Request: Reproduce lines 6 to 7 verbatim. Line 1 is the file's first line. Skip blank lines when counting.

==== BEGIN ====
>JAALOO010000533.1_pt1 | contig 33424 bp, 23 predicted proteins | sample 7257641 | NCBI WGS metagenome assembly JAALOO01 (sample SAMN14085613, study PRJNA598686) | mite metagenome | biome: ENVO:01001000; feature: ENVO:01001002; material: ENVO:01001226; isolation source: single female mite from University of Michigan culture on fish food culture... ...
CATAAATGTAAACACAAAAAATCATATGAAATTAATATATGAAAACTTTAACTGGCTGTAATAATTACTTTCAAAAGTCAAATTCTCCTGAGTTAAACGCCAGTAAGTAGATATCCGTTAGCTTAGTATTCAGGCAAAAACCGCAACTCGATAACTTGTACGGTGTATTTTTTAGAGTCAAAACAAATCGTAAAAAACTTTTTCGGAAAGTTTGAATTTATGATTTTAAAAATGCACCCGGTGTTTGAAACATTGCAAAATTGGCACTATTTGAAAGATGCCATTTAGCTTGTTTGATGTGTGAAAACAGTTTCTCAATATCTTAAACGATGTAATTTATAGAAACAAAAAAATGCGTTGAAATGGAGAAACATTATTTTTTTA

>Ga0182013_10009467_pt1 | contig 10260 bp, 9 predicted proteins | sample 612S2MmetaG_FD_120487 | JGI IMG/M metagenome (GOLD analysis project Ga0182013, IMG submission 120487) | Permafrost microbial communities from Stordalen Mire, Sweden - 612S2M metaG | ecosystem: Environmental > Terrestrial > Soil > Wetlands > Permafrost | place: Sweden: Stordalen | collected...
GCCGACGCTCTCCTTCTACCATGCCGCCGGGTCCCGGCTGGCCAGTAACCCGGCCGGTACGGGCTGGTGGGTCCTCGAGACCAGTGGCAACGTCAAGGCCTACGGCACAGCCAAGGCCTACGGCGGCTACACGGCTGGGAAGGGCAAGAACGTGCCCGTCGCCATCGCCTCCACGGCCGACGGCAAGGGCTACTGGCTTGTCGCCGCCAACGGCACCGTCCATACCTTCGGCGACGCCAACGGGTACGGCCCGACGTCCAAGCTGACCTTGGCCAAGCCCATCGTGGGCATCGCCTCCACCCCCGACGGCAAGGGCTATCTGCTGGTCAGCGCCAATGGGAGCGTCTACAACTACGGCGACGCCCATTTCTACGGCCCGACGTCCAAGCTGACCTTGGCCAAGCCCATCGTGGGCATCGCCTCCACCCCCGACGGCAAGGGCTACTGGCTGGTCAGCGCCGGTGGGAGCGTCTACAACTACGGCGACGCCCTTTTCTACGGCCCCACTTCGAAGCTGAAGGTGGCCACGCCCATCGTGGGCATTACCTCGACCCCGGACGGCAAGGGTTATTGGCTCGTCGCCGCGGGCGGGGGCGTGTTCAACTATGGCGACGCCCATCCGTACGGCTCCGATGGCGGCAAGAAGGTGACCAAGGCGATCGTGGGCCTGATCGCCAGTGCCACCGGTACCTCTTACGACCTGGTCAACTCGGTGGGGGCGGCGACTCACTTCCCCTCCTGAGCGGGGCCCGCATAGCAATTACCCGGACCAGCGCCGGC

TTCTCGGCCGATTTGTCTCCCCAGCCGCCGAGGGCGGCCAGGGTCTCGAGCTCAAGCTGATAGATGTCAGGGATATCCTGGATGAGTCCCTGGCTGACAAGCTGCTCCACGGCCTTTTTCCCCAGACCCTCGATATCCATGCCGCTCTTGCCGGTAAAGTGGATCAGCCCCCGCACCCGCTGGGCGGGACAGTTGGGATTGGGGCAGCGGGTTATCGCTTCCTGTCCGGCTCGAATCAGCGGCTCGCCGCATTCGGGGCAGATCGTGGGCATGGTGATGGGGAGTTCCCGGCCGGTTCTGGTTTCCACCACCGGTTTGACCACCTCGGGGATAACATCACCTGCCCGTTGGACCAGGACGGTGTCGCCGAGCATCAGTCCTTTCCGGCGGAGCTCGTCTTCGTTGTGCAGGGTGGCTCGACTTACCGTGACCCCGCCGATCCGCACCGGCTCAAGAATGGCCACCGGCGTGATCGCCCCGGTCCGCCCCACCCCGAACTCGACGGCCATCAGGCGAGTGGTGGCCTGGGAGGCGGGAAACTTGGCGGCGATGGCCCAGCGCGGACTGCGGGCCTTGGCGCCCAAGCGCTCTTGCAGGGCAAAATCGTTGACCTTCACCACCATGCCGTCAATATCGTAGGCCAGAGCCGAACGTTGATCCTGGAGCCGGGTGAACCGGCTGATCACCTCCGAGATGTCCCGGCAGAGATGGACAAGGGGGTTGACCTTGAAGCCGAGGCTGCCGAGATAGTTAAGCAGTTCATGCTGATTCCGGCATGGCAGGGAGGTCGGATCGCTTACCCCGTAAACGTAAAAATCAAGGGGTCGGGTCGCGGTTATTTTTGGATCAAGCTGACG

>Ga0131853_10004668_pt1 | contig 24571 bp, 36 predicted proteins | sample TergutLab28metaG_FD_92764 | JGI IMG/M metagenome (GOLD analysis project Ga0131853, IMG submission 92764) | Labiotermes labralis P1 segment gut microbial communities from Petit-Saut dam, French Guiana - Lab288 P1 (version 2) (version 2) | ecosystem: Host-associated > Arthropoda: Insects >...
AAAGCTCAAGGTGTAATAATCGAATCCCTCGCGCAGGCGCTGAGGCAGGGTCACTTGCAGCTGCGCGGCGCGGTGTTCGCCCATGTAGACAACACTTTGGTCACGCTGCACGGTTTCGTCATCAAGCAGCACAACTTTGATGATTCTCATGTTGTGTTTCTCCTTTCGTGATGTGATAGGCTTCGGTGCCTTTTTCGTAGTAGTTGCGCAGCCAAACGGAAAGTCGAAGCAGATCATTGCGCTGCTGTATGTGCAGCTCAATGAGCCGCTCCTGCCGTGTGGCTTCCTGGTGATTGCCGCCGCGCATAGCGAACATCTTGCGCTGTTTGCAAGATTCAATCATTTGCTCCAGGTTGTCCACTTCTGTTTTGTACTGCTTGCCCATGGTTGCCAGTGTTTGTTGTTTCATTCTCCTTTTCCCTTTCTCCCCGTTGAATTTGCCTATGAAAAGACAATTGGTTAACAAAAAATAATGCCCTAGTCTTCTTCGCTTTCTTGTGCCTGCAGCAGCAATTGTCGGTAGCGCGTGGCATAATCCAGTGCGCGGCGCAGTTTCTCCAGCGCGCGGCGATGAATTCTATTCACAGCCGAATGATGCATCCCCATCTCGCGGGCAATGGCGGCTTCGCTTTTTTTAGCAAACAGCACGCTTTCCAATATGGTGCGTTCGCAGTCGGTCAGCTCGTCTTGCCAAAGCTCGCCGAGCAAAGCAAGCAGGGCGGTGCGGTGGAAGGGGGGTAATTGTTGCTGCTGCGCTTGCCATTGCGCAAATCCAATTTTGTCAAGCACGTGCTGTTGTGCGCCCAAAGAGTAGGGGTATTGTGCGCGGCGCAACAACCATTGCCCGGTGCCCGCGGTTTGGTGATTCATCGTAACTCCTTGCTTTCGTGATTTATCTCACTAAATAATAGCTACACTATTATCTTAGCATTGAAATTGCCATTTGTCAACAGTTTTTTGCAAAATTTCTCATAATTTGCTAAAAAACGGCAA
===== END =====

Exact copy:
>Ga0131853_10004668_pt1 | contig 24571 bp, 36 predicted proteins | sample TergutLab28metaG_FD_92764 | JGI IMG/M metagenome (GOLD analysis project Ga0131853, IMG submission 92764) | Labiotermes labralis P1 segment gut microbial communities from Petit-Saut dam, French Guiana - Lab288 P1 (version 2) (version 2) | ecosystem: Host-associated > Arthropoda: Insects >...
AAAGCTCAAGGTGTAATAATCGAATCCCTCGCGCAGGCGCTGAGGCAGGGTCACTTGCAGCTGCGCGGCGCGGTGTTCGCCCATGTAGACAACACTTTGGTCACGCTGCACGGTTTCGTCATCAAGCAGCACAACTTTGATGATTCTCATGTTGTGTTTCTCCTTTCGTGATGTGATAGGCTTCGGTGCCTTTTTCGTAGTAGTTGCGCAGCCAAACGGAAAGTCGAAGCAGATCATTGCGCTGCTGTATGTGCAGCTCAATGAGCCGCTCCTGCCGTGTGGCTTCCTGGTGATTGCCGCCGCGCATAGCGAACATCTTGCGCTGTTTGCAAGATTCAATCATTTGCTCCAGGTTGTCCACTTCTGTTTTGTACTGCTTGCCCATGGTTGCCAGTGTTTGTTGTTTCATTCTCCTTTTCCCTTTCTCCCCGTTGAATTTGCCTATGAAAAGACAATTGGTTAACAAAAAATAATGCCCTAGTCTTCTTCGCTTTCTTGTGCCTGCAGCAGCAATTGTCGGTAGCGCGTGGCATAATCCAGTGCGCGGCGCAGTTTCTCCAGCGCGCGGCGATGAATTCTATTCACAGCCGAATGATGCATCCCCATCTCGCGGGCAATGGCGGCTTCGCTTTTTTTAGCAAACAGCACGCTTTCCAATATGGTGCGTTCGCAGTCGGTCAGCTCGTCTTGCCAAAGCTCGCCGAGCAAAGCAAGCAGGGCGGTGCGGTGGAAGGGGGGTAATTGTTGCTGCTGCGCTTGCCATTGCGCAAATCCAATTTTGTCAAGCACGTGCTGTTGTGCGCCCAAAGAGTAGGGGTATTGTGCGCGGCGCAACAACCATTGCCCGGTGCCCGCGGTTTGGTGATTCATCGTAACTCCTTGCTTTCGTGATTTATCTCACTAAATAATAGCTACACTATTATCTTAGCATTGAAATTGCCATTTGTCAACAGTTTTTTGCAAAATTTCTCATAATTTGCTAAAAAACGGCAA